I was not aware, until reading the note from the author at the end of the edition of the book that I was reading, that this novel was Chabon’s MFA thesis work. However, I could have told you shortly after beginning reading it that it was the work of a talented writer who was just trying to figure out what writing was to him. Throughout the story, which deals with the first summer post-collegiate-graduation of Art Bechstein, the son of a well-to-do Jewish gangster who works for a Washington, D.C. based mafioso, there are beautiful moments of writing that make you fully aware that this author could, in the future, be an award-winner and one of the more well regarded wordsmiths of his time. There are moments of utter brilliance, such as this:
My first thirteen years, years of ecstatic, uncomfortable, and speechless curiosity, followed by six months of disaster and disappointment, convinced me somehow that every new friend came equipped with a terrific secret, which one day, deliberately, he would reveal: I need only maintain a discreet, adoring, and fearful silence.
That line allows for the greatness that would soon become the hallmark of Chabon’s writing career. Unfortunately, while lines like that are scattered throughout the narrative of The Mysteries of Pittsburgh, the plot of the novel is achingly slow-paced. Not only does the story crawl along at a snail’s pace but it is also beyond derivative of the truest example of The Great American Novel, F. Scott Fitzgerald‘s The Great Gatsby.
I had noticed the parallels between Gatsby and The Mysteries of Pittsburgh from the very beginning. Art meets his new friends at a lavish, exotic party held in a ridiculous mansion. The story takes place over a single summer. And there is a mysterious figure, who may or may not be a criminal, who is central to the story of the narrator. Hell, even the narrators are equally dull human beings without any personality of their own to speak of.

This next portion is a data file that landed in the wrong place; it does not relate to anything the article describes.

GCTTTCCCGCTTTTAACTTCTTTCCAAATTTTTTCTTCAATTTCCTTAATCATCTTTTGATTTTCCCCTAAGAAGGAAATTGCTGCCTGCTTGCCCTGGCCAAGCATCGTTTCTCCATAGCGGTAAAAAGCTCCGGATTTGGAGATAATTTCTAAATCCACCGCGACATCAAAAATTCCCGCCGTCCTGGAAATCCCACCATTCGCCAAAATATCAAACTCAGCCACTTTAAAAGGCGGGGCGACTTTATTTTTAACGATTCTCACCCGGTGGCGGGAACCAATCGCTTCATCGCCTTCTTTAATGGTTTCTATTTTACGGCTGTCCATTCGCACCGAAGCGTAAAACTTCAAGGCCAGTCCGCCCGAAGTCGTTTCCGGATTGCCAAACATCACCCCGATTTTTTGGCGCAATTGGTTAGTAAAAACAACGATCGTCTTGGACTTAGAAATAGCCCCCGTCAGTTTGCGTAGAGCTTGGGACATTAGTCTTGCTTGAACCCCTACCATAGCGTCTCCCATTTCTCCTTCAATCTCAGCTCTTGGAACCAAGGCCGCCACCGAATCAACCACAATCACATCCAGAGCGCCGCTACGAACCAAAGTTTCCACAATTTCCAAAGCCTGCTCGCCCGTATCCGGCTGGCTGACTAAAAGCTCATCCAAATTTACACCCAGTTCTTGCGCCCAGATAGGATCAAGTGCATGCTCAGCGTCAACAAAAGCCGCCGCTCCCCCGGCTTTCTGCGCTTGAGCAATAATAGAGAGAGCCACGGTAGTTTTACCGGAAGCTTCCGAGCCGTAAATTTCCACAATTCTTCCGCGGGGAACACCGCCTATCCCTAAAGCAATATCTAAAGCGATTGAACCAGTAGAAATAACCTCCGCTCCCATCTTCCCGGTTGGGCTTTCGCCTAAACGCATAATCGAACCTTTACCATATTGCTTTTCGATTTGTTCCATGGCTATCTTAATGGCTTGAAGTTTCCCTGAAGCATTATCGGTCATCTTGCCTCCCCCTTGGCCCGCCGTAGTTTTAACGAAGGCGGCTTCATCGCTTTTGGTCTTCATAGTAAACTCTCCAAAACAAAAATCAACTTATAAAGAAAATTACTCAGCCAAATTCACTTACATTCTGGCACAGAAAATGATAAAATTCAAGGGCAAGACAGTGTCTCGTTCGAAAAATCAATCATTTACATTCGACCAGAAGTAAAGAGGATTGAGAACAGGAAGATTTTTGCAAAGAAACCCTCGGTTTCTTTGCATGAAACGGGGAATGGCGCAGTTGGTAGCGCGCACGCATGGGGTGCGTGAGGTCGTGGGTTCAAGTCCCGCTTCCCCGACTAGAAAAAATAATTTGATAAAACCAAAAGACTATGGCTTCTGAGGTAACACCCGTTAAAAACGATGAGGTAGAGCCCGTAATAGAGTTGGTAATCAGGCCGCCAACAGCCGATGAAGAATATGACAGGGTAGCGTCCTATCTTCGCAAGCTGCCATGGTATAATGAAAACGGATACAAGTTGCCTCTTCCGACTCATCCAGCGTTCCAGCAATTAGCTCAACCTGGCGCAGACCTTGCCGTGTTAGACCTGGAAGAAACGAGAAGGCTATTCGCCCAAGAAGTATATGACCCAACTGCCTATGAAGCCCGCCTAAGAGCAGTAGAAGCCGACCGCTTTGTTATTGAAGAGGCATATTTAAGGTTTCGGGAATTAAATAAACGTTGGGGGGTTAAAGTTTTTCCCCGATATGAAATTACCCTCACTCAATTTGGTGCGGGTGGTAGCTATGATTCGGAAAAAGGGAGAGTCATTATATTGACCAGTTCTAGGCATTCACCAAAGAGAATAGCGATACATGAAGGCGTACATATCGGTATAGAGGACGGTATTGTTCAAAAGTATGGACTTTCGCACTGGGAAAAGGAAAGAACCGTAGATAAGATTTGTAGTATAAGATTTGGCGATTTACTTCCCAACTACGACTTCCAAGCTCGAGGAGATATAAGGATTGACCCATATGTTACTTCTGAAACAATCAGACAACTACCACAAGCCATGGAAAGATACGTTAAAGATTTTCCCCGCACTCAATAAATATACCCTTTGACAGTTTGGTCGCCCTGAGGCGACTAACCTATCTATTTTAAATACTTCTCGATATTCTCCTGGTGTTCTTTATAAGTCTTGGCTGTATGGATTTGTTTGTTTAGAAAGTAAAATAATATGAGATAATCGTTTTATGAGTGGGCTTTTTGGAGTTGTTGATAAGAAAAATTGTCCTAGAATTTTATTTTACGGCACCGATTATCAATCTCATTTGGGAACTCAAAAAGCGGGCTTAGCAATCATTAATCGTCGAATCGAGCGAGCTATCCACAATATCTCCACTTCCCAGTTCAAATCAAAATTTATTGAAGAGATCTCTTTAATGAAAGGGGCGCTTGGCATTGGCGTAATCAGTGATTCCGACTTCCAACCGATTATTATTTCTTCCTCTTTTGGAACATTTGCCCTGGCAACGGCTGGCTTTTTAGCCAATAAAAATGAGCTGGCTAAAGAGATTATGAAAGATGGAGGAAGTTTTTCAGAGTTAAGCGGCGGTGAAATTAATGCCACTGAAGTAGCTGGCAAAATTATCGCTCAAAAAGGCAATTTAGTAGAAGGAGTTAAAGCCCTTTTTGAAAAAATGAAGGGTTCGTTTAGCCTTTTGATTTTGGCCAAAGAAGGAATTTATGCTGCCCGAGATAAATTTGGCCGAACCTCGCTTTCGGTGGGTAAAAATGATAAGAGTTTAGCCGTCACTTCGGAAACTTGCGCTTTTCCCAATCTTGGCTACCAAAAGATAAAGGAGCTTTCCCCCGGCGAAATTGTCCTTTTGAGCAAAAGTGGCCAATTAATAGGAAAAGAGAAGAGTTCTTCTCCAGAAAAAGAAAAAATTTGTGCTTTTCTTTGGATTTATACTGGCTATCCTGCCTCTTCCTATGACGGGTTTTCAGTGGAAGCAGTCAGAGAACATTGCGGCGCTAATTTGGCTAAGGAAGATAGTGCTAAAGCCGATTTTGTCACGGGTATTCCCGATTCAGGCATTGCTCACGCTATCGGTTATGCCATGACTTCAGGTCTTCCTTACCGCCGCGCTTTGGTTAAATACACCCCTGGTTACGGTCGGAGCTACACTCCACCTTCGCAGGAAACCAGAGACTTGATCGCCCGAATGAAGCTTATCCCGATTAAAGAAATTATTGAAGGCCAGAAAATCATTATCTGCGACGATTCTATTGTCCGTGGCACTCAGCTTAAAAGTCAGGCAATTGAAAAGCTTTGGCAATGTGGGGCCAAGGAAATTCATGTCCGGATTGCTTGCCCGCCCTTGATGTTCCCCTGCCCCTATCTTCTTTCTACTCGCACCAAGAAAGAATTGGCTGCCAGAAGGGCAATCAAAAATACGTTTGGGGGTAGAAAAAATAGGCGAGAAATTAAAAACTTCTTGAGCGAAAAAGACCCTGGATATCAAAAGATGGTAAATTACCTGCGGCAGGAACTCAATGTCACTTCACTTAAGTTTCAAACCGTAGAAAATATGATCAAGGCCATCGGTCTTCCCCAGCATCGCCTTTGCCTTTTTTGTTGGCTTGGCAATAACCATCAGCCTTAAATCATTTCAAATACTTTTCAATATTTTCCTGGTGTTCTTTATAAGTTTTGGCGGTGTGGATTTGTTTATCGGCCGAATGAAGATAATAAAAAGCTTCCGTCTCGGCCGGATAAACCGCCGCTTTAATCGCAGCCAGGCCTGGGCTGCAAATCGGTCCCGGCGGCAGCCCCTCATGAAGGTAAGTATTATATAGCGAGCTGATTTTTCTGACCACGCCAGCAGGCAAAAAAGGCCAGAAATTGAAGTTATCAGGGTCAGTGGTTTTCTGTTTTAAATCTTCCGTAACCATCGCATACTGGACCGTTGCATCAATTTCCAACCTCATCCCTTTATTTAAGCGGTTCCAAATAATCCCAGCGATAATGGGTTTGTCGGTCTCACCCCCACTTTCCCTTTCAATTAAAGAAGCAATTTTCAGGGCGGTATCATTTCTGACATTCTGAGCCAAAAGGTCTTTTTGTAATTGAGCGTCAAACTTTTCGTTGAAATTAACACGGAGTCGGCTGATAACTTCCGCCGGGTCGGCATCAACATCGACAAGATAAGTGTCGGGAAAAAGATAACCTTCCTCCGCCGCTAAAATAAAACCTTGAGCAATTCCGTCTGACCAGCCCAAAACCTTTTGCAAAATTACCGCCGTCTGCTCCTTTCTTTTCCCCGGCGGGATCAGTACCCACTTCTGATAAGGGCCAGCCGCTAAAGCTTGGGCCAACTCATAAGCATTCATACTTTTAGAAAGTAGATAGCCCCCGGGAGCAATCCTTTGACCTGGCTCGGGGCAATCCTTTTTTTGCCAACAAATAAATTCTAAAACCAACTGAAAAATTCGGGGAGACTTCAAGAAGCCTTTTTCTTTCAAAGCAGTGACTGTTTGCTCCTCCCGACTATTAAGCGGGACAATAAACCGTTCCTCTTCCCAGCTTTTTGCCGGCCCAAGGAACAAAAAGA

Attempting to ape the style of Gatsby is not an uncommon thing. In a lesser writer’s hands, this would have been a disaster. However, Chabon is not a lesser writer. What would have been a complete trainwreck in the hands of a Dan Brown or a Stephanie Meyer is an almost enjoyable novel in the hands of a writer of Chabon’s caliber. Still, “almost enjoyable” is as close to good as this book ever gets. It has brilliant moments, especially when Chabon fully embraces his love of unique phrases and fantastic sentences, but, overall, the novel falls well short of the standards Chabon has set for himself with his later works.
We celebrated Liz’s graduation from law school until early this morning, so I’m not feeling the most verbose yet now.
Today I am thankful for the fact that my wife is now a J.D. It is a pretty awesome accomplishment, so deal with the fact that I’ve been thankful for it for two days.
Also, I am thankful for the mothers who have guided me through my life. My late mother,Tonja, my surrogate mothers, Gail and Cathy, and my mother-in-law, Beth. Happy Mother’s Day to you all.